Courts define “pecuniary damages” as those of medical and funeral expenses, in addition to loss of possible inheritance, support and services. Laws in most states provide for fair and just compensation when awarding damages resulting from a wrongful death. The statutes vary in determining if interest may also be claimed from the date of death on damages awarded.
Medical Charges/Funeral Expenses. The claimant in the wrongful death case must be responsible for the medical charges and funeral expenses to have these amounts included in a wrongful death action.
Loss of Wages. Determining the loss of wages depends on the circumstances of the decedent. If the victim was in poor health and unlikely to complete a normal life expectancy, less would be awarded. Current earnings with normal increases in pay may be used, yet other conditions should come into review, such as enrollment in college or technical schools and potential for advancement from the latest position held. The victim’s age and family history of lifetime expectancy are also factors for potential future earnings.
Loss of Support. When a parent of minor children or caregiver of others passes away due to a wrongful death, the loss of support is also considered. This may be loss of monetary support, yet additional support of time, domestic help and advice is also something to be reviewed by the jury. For example, replacing the skills and abilities of a homemaker would include babysitting, housecleaning, meal preparation, secretarial work (i.e. bill paying and record keeping as well as scheduling, preparing for and keeping doctor appointments, school and sport activities, lessons (music, dance, gymnastics, etc.), animal care and the like.
Loss of Parental Guidance. Guidance from both parents is essential to children. When either parent dies, it is a traumatic loss to a child, no matter what the circumstances. Compensation for this would depend on the ages of the children as well as the relationship they have with the victim.
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Loss of Potential Inheritance. When someone passes away, depending on their age, a loss of potential inheritance occurs in regard to their children and spouse. States vary in the acceptance of this as reason for additional compensation in wrongful death lawsuits. Experienced wrongful death attorneys would be able to assist in the possibility of including compensation for this.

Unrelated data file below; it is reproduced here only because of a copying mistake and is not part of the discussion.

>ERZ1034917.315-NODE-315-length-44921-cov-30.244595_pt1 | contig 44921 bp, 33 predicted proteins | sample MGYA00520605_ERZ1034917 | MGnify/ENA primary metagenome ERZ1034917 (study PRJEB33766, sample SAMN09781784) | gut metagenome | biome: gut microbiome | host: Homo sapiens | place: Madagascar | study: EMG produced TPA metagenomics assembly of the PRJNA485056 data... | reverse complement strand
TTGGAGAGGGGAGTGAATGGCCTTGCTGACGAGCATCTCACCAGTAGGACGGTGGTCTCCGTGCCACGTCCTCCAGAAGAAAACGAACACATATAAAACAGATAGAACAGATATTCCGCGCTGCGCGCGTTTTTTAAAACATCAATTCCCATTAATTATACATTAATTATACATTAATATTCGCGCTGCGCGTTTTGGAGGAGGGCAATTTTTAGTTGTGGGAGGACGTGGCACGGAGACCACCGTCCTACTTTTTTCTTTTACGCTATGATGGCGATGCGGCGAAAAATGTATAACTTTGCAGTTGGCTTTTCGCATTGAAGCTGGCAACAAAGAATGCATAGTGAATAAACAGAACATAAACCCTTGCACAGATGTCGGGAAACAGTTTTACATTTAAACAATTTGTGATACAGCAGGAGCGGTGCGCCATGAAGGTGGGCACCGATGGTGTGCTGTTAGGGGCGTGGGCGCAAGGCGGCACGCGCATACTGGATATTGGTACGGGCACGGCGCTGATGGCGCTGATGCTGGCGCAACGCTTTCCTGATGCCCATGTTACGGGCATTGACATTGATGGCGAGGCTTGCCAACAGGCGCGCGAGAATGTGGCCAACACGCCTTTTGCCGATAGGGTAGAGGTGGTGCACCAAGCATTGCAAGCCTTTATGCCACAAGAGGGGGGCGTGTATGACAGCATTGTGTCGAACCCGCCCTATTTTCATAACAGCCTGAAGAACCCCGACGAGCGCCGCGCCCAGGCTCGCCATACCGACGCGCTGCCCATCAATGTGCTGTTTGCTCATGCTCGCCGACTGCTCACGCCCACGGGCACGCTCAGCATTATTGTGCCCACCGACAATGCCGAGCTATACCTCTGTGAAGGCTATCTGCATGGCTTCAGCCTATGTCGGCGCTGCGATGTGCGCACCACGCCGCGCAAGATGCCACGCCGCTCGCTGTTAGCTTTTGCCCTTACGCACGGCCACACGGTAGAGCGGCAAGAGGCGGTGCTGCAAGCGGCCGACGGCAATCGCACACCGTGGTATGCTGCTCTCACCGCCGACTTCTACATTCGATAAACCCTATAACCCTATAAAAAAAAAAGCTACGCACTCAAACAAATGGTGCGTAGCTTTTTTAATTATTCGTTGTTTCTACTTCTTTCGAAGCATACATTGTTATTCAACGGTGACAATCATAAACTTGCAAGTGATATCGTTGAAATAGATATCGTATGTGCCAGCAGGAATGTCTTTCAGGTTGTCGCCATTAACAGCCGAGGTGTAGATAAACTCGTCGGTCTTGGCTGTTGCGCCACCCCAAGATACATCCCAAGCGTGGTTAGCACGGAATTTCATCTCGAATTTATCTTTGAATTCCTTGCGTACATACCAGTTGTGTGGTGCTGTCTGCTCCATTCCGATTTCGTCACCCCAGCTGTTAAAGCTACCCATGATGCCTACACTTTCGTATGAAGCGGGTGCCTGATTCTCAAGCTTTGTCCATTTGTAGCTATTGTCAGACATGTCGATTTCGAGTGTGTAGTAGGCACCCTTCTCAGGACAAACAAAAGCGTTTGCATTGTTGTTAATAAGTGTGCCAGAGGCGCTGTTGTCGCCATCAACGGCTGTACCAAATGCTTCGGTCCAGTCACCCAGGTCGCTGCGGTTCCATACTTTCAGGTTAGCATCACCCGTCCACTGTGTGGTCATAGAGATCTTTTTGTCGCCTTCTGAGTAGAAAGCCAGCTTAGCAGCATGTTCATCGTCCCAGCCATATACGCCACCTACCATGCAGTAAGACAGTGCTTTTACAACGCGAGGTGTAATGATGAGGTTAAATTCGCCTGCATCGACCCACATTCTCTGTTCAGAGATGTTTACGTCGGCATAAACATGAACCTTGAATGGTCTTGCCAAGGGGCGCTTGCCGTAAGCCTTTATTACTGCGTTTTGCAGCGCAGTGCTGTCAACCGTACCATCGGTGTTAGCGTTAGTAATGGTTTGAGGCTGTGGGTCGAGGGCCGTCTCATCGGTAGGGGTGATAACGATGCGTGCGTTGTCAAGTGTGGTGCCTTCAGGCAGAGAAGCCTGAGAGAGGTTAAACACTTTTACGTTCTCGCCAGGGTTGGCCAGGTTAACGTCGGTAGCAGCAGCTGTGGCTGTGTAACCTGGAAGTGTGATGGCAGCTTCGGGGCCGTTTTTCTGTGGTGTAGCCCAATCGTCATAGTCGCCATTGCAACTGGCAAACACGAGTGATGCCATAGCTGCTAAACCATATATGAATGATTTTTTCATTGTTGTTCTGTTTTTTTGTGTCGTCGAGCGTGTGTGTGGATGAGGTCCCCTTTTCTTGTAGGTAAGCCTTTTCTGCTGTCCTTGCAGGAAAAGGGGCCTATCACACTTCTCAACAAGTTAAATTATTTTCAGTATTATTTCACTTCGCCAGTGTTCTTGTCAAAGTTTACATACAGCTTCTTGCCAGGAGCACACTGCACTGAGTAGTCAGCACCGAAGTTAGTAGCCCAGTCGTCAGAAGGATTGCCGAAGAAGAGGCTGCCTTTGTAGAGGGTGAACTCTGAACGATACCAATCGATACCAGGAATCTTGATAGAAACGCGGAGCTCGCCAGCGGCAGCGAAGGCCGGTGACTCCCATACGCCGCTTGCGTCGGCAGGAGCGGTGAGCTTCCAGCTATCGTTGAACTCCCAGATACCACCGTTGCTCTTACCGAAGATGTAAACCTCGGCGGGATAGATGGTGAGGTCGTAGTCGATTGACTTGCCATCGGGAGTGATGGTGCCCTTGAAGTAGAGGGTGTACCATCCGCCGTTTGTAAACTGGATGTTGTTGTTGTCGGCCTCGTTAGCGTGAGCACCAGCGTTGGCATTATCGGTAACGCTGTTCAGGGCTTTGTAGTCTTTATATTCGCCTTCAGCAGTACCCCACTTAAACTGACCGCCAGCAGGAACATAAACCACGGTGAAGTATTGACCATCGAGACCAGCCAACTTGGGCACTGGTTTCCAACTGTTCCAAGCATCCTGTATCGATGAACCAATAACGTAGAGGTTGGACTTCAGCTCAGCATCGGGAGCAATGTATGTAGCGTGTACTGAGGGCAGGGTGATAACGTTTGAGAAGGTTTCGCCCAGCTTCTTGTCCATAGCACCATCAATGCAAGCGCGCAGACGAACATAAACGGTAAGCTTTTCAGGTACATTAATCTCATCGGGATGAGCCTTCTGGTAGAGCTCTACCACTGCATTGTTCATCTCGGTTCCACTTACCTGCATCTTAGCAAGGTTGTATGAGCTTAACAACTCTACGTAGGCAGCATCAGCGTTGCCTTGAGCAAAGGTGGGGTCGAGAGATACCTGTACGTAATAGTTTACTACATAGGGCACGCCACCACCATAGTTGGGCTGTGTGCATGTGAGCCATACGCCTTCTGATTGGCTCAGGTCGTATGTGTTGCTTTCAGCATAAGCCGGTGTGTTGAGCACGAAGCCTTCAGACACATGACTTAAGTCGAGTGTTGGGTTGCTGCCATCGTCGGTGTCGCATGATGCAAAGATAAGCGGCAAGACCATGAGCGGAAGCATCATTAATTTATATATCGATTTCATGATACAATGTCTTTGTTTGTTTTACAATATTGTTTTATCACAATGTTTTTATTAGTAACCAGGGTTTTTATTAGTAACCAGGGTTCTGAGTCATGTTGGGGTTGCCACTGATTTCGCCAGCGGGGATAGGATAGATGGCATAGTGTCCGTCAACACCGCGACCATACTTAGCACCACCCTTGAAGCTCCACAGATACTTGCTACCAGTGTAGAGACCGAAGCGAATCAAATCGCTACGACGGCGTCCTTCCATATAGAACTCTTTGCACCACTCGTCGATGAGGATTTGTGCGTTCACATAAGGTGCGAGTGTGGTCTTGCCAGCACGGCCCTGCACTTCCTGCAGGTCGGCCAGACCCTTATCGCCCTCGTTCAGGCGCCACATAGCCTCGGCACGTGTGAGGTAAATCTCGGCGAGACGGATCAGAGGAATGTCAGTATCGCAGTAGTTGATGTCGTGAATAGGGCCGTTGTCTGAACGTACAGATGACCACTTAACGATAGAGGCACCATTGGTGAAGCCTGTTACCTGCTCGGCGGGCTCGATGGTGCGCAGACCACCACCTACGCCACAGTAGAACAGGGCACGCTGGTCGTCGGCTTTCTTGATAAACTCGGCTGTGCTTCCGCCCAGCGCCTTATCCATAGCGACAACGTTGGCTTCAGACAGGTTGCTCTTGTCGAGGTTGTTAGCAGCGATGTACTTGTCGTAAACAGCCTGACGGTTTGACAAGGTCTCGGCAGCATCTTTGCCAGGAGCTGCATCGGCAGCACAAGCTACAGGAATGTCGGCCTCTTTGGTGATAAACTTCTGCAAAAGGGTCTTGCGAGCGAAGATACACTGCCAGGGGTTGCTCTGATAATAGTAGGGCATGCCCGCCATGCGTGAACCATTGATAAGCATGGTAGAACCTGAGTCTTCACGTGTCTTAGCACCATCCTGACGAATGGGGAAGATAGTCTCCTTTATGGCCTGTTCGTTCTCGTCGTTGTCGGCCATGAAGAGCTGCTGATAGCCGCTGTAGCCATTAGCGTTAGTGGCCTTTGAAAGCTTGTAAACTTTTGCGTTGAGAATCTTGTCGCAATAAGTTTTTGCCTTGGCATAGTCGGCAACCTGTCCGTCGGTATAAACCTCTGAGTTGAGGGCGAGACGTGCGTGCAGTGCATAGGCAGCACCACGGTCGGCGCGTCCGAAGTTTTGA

Punitive Damages. When serious or malicious wrongful deaths occur, punitive damages may be sought by the victim’s survivors to discourage others from behaving in the same way. Most states do not allow this in wrongful death cases. Several states do have specific statutes allowing this, and other states have no statutes. To determine if your state allows this type of compensation, it is advisable to ask your wrongful death attorney before the suit is filed.
Multiple defendants. When several parties are named responsible in a wrongful death action, one or more may want to settle out of court before the case goes to trial. They do this to avoid publicity showing they were responsible for a wrongful death. If one or more defendants are allowed to settle out of court by the plaintiff, this may cause lower recovery amounts from the other defendants by the jury. The amount settled on with others may also be deducted from the amount named by the jury. There are also other repercussions from allowing one or more defendants to settle while proceeding to trial with others. Experienced wrongful death attorneys are capable of discerning the consequences and attributes of allowing defendants to settle out of court.
Jury Adjustments. Once all the evidence has been presented, the jury will determine the amount of the damages, if any, to be given to the plaintiff. This amount may be adjusted by the court for several reasons. The amount the victim of wrongful death gave to his or her family is considered a major factor. If most of the income went for family support, that amount may be recoverable, yet if the victim wasted income and did not support the family, the jury’s amount may be reduced.
Other reductions. When final amounts are calculated, the law takes into consideration any other payments from “collateral sources”. These include insurance payments (other than life insurance), worker’s compensation, employee benefit programs and Social Security.